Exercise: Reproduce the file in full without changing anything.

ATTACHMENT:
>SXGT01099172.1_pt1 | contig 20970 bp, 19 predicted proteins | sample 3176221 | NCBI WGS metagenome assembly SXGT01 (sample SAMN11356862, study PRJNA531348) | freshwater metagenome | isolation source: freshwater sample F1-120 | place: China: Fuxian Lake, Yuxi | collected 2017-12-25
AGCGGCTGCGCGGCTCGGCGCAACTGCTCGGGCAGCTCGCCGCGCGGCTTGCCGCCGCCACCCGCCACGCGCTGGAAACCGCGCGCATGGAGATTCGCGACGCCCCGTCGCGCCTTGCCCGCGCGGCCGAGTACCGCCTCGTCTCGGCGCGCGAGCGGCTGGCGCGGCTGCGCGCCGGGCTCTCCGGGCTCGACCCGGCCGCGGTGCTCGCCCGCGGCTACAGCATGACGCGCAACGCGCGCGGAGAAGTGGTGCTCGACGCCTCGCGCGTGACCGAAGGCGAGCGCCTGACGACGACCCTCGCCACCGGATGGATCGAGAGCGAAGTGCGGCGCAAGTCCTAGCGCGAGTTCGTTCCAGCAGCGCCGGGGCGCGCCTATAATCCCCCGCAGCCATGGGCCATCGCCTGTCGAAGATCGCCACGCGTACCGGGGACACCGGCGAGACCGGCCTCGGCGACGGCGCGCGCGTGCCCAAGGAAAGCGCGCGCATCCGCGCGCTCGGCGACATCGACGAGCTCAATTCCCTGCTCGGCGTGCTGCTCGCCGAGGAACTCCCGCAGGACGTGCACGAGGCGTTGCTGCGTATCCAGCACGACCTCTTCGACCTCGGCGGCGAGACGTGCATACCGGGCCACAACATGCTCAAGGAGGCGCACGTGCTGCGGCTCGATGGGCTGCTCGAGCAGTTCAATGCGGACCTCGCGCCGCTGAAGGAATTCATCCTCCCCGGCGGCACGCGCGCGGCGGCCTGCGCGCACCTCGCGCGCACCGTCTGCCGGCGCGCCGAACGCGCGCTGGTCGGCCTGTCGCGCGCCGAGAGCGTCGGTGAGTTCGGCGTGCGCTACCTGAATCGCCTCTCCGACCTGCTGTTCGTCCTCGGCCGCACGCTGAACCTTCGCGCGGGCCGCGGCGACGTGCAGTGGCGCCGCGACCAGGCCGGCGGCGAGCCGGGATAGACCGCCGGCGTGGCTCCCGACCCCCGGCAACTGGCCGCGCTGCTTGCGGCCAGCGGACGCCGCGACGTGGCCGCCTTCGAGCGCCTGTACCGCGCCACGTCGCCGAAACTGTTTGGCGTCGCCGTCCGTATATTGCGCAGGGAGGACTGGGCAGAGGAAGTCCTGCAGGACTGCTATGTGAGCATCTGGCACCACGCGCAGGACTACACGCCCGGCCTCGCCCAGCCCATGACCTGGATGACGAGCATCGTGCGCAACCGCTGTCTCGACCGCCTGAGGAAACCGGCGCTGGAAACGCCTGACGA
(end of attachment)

>SXGT01099172.1_pt1 | contig 20970 bp, 19 predicted proteins | sample 3176221 | NCBI WGS metagenome assembly SXGT01 (sample SAMN11356862, study PRJNA531348) | freshwater metagenome | isolation source: freshwater sample F1-120 | place: China: Fuxian Lake, Yuxi | collected 2017-12-25
AGCGGCTGCGCGGCTCGGCGCAACTGCTCGGGCAGCTCGCCGCGCGGCTTGCCGCCGCCACCCGCCACGCGCTGGAAACCGCGCGCATGGAGATTCGCGACGCCCCGTCGCGCCTTGCCCGCGCGGCCGAGTACCGCCTCGTCTCGGCGCGCGAGCGGCTGGCGCGGCTGCGCGCCGGGCTCTCCGGGCTCGACCCGGCCGCGGTGCTCGCCCGCGGCTACAGCATGACGCGCAACGCGCGCGGAGAAGTGGTGCTCGACGCCTCGCGCGTGACCGAAGGCGAGCGCCTGACGACGACCCTCGCCACCGGATGGATCGAGAGCGAAGTGCGGCGCAAGTCCTAGCGCGAGTTCGTTCCAGCAGCGCCGGGGCGCGCCTATAATCCCCCGCAGCCATGGGCCATCGCCTGTCGAAGATCGCCACGCGTACCGGGGACACCGGCGAGACCGGCCTCGGCGACGGCGCGCGCGTGCCCAAGGAAAGCGCGCGCATCCGCGCGCTCGGCGACATCGACGAGCTCAATTCCCTGCTCGGCGTGCTGCTCGCCGAGGAACTCCCGCAGGACGTGCACGAGGCGTTGCTGCGTATCCAGCACGACCTCTTCGACCTCGGCGGCGAGACGTGCATACCGGGCCACAACATGCTCAAGGAGGCGCACGTGCTGCGGCTCGATGGGCTGCTCGAGCAGTTCAATGCGGACCTCGCGCCGCTGAAGGAATTCATCCTCCCCGGCGGCACGCGCGCGGCGGCCTGCGCGCACCTCGCGCGCACCGTCTGCCGGCGCGCCGAACGCGCGCTGGTCGGCCTGTCGCGCGCCGAGAGCGTCGGTGAGTTCGGCGTGCGCTACCTGAATCGCCTCTCCGACCTGCTGTTCGTCCTCGGCCGCACGCTGAACCTTCGCGCGGGCCGCGGCGACGTGCAGTGGCGCCGCGACCAGGCCGGCGGCGAGCCGGGATAGACCGCCGGCGTGGCTCCCGACCCCCGGCAACTGGCCGCGCTGCTTGCGGCCAGCGGACGCCGCGACGTGGCCGCCTTCGAGCGCCTGTACCGCGCCACGTCGCCGAAACTGTTTGGCGTCGCCGTCCGTATATTGCGCAGGGAGGACTGGGCAGAGGAAGTCCTGCAGGACTGCTATGTGAGCATCTGGCACCACGCGCAGGACTACACGCCCGGCCTCGCCCAGCCCATGACCTGGATGACGAGCATCGTGCGCAACCGCTGTCTCGACCGCCTGAGGAAACCGGCGCTGGAAACGCCTGACGA